2) If there’s a mortgage payment, along with property taxes & insurance, the payments are included into the newly formed Joint Venture as payment rest, and negotiated into the partnership agreement as either the responsibility of the new JV or the land owners expense/debit from his share of the profits.

3) a building plan, budget and builder is mutually agreed upon. If the budget were say, $4m. The partners would invest into the new JV at a pre-set rate, typically an 8% coupon ( this is not a mortgage is it’s a capital infusion to a business.)

4) A new LLC is formed , made up of the land owners, the development team and their lending entity. This is not considered a sale or a deed transfer. This is simply the formation of a LLC, and a capital infusion to a business partnership.  Typically built into the new LLC operating agreement is a 1031 exchange option allowing the business partners to roll their portion of the profits into their next commercial real estate transaction.

5) The capital infusion by the new partners (for the construction/redevelopment) and fee paid to the referring broker(s) is considered part of the partnership contribution. The fee paid to the brokers is not for a commision in conjunction with a sales transaction, since a sale has not occurred yet. The fee paid to the broker(s) is considered part/parcel of the project procurement costs.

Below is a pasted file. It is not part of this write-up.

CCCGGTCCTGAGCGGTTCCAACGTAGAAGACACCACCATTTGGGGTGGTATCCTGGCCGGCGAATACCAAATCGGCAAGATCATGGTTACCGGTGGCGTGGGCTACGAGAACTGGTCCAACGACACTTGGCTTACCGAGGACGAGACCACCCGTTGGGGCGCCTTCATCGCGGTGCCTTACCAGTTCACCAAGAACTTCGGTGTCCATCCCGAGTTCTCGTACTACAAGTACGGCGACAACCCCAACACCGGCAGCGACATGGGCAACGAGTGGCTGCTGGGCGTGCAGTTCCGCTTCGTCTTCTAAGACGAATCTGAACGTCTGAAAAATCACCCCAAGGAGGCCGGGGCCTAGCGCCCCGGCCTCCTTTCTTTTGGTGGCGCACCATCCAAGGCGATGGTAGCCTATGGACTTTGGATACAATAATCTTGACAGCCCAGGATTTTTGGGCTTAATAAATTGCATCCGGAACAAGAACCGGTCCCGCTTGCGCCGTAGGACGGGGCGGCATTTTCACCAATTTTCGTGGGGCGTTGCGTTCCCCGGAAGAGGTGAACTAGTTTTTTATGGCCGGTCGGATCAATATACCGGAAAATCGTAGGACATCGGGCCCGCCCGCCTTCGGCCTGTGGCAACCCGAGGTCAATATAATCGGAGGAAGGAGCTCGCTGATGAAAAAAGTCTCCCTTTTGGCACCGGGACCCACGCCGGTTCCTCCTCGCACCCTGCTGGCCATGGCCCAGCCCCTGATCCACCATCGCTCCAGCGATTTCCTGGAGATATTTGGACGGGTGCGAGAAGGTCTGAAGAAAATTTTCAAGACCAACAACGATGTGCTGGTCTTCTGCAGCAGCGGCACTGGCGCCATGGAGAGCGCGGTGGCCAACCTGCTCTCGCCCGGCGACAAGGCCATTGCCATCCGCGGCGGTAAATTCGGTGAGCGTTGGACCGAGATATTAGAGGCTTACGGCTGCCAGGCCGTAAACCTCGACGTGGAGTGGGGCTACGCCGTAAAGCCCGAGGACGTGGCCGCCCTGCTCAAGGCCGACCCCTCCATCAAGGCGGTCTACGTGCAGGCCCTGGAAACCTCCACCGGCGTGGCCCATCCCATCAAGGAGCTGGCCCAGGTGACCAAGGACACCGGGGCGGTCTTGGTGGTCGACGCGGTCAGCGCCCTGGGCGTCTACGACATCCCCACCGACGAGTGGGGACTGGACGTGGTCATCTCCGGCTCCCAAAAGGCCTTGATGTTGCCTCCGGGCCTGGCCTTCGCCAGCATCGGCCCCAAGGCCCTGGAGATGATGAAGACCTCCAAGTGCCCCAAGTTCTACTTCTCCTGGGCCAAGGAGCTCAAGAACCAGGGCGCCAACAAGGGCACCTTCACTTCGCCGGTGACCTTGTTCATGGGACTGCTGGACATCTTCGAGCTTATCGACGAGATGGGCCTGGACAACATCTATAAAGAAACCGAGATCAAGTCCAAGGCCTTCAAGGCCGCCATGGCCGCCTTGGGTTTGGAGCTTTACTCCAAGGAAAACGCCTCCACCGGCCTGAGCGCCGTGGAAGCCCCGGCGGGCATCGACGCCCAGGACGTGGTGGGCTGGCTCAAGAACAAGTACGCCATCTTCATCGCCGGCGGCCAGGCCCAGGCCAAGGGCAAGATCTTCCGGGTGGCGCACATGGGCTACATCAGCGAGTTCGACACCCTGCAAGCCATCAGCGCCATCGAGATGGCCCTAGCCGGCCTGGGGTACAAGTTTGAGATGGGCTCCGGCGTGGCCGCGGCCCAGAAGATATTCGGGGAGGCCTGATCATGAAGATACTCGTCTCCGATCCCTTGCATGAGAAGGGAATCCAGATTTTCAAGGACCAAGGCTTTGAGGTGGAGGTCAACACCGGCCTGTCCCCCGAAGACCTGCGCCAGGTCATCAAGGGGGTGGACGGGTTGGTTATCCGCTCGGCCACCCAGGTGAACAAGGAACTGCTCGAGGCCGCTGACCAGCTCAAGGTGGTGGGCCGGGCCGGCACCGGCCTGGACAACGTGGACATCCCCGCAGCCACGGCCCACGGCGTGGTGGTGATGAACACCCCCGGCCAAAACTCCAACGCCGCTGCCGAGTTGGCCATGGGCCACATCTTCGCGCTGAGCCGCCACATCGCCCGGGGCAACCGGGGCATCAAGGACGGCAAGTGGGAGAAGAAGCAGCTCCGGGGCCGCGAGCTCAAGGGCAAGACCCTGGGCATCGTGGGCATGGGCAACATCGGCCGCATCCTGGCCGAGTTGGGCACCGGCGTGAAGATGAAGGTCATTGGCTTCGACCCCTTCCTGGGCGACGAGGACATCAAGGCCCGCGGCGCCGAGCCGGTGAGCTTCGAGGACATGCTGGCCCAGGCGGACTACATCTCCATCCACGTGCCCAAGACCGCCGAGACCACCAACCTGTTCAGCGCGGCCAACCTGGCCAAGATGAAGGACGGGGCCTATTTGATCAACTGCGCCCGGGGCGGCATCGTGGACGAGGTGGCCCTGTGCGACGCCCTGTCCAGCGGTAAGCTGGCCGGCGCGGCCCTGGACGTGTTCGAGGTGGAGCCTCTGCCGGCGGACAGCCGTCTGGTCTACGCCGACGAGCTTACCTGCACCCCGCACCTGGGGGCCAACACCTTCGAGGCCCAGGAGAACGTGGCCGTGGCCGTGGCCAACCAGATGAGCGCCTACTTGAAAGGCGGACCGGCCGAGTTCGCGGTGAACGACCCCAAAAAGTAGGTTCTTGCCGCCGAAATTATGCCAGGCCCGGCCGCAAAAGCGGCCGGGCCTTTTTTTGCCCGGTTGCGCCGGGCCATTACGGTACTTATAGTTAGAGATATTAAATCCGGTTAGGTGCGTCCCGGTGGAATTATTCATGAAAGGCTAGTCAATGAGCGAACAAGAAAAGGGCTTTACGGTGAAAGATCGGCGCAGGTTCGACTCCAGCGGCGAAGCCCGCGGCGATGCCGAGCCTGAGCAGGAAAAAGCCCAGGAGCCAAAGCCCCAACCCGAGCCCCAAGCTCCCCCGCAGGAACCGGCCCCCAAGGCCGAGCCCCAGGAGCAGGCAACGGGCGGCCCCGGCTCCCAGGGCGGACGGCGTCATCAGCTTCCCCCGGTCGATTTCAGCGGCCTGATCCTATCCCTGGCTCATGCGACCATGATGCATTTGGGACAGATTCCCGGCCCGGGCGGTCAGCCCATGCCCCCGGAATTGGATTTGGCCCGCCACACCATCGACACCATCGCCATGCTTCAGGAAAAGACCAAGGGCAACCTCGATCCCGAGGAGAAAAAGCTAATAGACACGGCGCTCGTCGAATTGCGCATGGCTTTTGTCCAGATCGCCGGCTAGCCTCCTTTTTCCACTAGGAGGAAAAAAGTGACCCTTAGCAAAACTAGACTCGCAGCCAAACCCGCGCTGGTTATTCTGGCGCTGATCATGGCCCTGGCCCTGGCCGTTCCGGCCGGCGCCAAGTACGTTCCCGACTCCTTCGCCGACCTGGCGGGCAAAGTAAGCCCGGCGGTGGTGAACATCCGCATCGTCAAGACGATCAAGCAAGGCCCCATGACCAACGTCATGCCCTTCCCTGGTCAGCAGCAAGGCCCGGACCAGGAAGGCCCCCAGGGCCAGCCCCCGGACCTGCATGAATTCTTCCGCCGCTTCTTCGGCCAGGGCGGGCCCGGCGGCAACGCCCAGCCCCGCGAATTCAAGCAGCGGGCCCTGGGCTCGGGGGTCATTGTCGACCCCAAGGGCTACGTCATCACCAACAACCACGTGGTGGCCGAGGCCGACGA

6) Upon forming the new Joint Venture/ LLC,  the owners continue to maintain ownership and enjoy a majority stake in the project until a preset expiration date, say 24 months. For example: all purchase offers would be presented to the land owners first. However, after 24 months (or the present time period) the decision making shifts to the majority partner or the lending entity. The lending entity becomes the deciding vote and any/all sales offers will be presented and their decision.

7) A pre-set expiration date, of say 30 months from start to finish is the general length of time for the partnership to begin & end, and is described in the partnership operating agreement. 

The following is a typical partnership split of the profits after debt, projects costs and credits are paid.

Partnership Split:

Capital Infusion for redevelopment : $4m budget at 8% interest for a period of up to 30 months.

Land Holder Credit : $7m

Debt is paid 1st

Land credit is paid 2nd

45% share of the profits to the land holder

35% share to the captial partners

20% share to the builder (as an incentive to build at cost)

HRP, LLC contributed to this article.


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Created by Noel Roberts & Dan Gualtieri. The editors deliver a unique blend of hard news, incisive commentary, detailed market reports, and exclusive interviews. When promising opportunities hit the market, we’re there to tell the inside story. Contact us if you'd like to submit a story or discuss a project.

  1. John S.

    This was very informative!